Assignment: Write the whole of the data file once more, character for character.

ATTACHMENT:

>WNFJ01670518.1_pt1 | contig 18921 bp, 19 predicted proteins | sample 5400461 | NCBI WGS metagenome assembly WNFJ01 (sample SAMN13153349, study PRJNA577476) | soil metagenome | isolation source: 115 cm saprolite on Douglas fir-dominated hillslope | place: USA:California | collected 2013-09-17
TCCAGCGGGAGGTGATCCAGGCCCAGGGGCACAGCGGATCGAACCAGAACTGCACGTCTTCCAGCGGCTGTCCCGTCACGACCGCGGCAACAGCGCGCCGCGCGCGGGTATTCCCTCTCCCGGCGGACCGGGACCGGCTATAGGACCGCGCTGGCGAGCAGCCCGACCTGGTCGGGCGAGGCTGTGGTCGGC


>WNFJ01670518.1_pt1 | contig 18921 bp, 19 predicted proteins | sample 5400461 | NCBI WGS metagenome assembly WNFJ01 (sample SAMN13153349, study PRJNA577476) | soil metagenome | isolation source: 115 cm saprolite on Douglas fir-dominated hillslope | place: USA:California | collected 2013-09-17
TCCAGCGGGAGGTGATCCAGGCCCAGGGGCACAGCGGATCGAACCAGAACTGCACGTCTTCCAGCGGCTGTCCCGTCACGACCGCGGCAACAGCGCGCCGCGCGCGGGTATTCCCTCTCCCGGCGGACCGGGACCGGCTATAGGACCGCGCTGGCGAGCAGCCCGACCTGGTCGGGCGAGGCTGTGGTCGGC